3

Make sure you clean it after each use to remove any tar residues, and store the grid in a dry place. The tar and ashes can contain chemicals that attack the iron, and any moisture is only going to accelerate that. Galvanised iron won't fare much better, as the zinc used is even more susceptible to attack by some of those chemicals (e.g. acetic acid).


3

Alton Brown made a tandoor out of his kettle grill and a terra-cotta pot in Good Eats season 13, episode 17 ("The Curious Case of Curry"). It could reach very high temperatures. I obviously can't link to that video, but there are plenty of similar videos on YouTube.


3

I use wood all the time (including birch). Size and type will depend on what I am trying to do. For a slow smoke I will use a slow burning hardwood for coals and add small pieces of fruitwood or Hickory on the coals for flavour. If I am needing a quick hot fire birch with no bark works good. The bark normally comes off easily after it’s been seasoned in the ...


3

The Associazione Verace Pizza Napoletana, the folks who are responsible for certifying authentic Neapolitan pizza, say that "real Neapolitan pizza must be cooked in a wood-fired dome oven operating at a temperature of about 900 F." They do, however, say that it is possible to "produce a delicious pizza" in other types of ovens. Despite the fact that you ...


3

First, it shouldn't take "hours"; make certain not to over cook your chicken. You should spatchcock your chicken so that it cooks more evenly. Using a chimney to prepare briquettes is a good idea, just be certain you have a safe place to keep and store burning briquettes, if you don't use them all. I'd add a few briquettes at a time to keep the ...


2

On the grill, most of the heat will be coming from underneath the burgers (you already knew this) Having a gap between them will let air flow between them and increase the temperature around the meat. If they are touching, the airflow will be hindered and you won't get even cooking. When the burgers are all squashed together, you're effectively cooking ...


2

The One Touch is really a roasting barbecue - if you want to grill steaks with the lid off it's a bit of a compromise because without the lid you have no heated air convection (that's what kettles are designed for). Buy a Weber Q for your steaks and have the best of both worlds...


2

Birch is far too hot and quick-burning for a barbecue. Even hardwood (oak, maple, etc) will have too much flame and not enough heat for good grilling. You need a fuel that burns long and with a lot of radiated heat, which is why charcoal is the classic fuel.


2

The temperature of a charcoal cooker is controlled by how much oxygen you allow to get to the fuel. I don't know what kind of grill you have, but typically there are one or more vents at the bottom, and one or more at the top. The bottom vents regulate oxygen supply to the fuel, while the top vents regulate air flow. If you close down all the vents, the ...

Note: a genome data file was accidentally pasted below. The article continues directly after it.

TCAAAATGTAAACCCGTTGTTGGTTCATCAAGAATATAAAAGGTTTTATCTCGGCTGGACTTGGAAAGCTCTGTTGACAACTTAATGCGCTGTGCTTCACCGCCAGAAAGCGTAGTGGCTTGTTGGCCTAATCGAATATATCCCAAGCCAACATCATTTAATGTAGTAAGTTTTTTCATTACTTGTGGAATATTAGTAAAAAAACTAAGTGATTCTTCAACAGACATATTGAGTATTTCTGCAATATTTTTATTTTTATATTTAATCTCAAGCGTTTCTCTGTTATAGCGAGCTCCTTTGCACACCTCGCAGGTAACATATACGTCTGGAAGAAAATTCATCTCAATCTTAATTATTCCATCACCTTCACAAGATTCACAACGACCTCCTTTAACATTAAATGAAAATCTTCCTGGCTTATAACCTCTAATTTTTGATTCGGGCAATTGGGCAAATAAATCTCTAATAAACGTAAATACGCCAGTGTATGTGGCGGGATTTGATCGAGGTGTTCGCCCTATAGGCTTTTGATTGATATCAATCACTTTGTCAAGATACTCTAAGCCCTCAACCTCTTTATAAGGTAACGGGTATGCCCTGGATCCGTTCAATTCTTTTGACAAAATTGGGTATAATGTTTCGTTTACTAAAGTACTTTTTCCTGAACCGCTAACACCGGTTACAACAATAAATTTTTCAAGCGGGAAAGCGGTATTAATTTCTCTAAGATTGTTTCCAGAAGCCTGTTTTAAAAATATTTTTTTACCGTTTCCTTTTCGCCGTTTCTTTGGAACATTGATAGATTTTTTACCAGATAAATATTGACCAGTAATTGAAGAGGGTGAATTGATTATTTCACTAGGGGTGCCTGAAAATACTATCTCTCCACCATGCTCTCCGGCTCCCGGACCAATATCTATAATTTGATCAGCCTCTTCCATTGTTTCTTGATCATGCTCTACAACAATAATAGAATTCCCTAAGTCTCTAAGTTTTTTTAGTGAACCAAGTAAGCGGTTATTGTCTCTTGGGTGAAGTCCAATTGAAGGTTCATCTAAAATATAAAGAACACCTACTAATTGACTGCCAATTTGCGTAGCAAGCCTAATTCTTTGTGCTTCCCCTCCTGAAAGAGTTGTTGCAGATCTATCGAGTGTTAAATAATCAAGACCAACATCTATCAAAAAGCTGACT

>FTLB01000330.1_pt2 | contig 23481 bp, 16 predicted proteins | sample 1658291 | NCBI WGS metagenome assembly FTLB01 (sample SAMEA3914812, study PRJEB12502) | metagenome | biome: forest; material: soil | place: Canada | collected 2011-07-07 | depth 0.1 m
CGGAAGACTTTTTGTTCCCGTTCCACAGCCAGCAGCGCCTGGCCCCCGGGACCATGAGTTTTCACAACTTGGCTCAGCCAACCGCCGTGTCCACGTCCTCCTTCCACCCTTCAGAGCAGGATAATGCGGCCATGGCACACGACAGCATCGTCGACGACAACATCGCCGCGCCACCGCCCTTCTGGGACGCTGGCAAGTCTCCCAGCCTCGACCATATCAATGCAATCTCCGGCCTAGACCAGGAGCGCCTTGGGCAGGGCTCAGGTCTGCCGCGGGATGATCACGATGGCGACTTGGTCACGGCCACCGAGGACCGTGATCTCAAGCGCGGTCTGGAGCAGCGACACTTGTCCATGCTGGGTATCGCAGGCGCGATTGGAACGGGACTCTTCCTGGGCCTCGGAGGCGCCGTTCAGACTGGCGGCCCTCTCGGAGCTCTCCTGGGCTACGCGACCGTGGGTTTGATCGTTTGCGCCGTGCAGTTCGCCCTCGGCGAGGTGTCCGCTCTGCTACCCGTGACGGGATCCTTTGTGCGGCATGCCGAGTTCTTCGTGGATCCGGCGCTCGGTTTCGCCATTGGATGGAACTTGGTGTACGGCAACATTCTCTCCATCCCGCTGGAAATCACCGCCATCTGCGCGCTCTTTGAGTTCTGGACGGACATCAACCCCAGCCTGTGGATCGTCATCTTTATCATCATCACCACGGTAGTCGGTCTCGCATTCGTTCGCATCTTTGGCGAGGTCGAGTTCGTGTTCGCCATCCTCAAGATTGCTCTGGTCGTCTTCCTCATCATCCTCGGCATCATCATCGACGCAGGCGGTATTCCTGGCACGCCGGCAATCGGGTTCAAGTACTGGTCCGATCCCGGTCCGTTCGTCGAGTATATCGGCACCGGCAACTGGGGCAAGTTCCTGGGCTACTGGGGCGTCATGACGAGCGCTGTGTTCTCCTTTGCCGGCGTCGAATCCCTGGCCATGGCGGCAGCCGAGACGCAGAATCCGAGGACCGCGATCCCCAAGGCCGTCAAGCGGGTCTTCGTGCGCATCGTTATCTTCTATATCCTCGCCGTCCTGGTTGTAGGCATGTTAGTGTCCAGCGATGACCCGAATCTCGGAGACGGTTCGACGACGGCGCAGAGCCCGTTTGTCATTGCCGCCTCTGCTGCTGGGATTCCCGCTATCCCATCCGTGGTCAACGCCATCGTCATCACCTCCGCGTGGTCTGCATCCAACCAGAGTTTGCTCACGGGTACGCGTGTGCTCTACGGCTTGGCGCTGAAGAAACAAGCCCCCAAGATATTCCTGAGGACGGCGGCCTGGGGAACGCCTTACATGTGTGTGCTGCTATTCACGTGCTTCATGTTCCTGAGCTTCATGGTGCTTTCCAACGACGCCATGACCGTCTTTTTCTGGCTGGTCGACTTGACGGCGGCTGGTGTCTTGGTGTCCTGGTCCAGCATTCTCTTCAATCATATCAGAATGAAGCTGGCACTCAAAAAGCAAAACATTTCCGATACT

2

As measured by a Thermoworks IR gun thermometer, I've reached the maximum range on the thermometer (approx. 1000f) on some areas of the cast-iron grates of my charcoal grill on several occasions. I used oak lump charcoal in fairly large quantities (a few layers, started with an electric coil, supplemental charcoal added after the coals were convincingly ...


2

The secret to getting a thin crust is... use less dough. It's that simple. Pizza dough is flour, water, salt, yeast: there is no magic ingredient that will make it thinner. Simply use less dough per pizza. You may find that when you first shape the dough it will try and spring back. In this case, just cover it and leave it for 5 minutes for the gluten to ...


2

Given this photo I found, it seems that the rod in your second photo is necessary. Unfortunately, I can't find alternate perspectives or an instruction manual. It would certainly not glue in, but it might push through allowing the bottom to hang. Then it could be removed to clean the ashes.


2

Flavors don't develop by dripping onto the heat source Flavor can enter a meat from smoke, but you want the flavor of hardwoods like hickory or apple. You do not want the flavor of burnt grease; I have never heard anyone describe burnt grease as a pleasant smell or taste. Therefore, you want the drippings to go somewhere that isn't the heat source. For ...


2

If it is just steel then a stiff brush ought to do it, or steel wool. I'd be tempted to hose it down a few times, the water ought to loosen the ash before sponging it off. If there are coatings on it then using getting it wet makes the most sense as abrasives could damage the coatings.


2

It really sounds as if you're just getting the tail-end of the fuel left in the charcoal.. that you've let it burn too far in the chimney .. 40 minutes does sound like a long time .. the right time to start cooking on charcoal is when any self-sustained flames have gone down, and the surface appears grey-white in daylight.. if you fan it, there should be a ...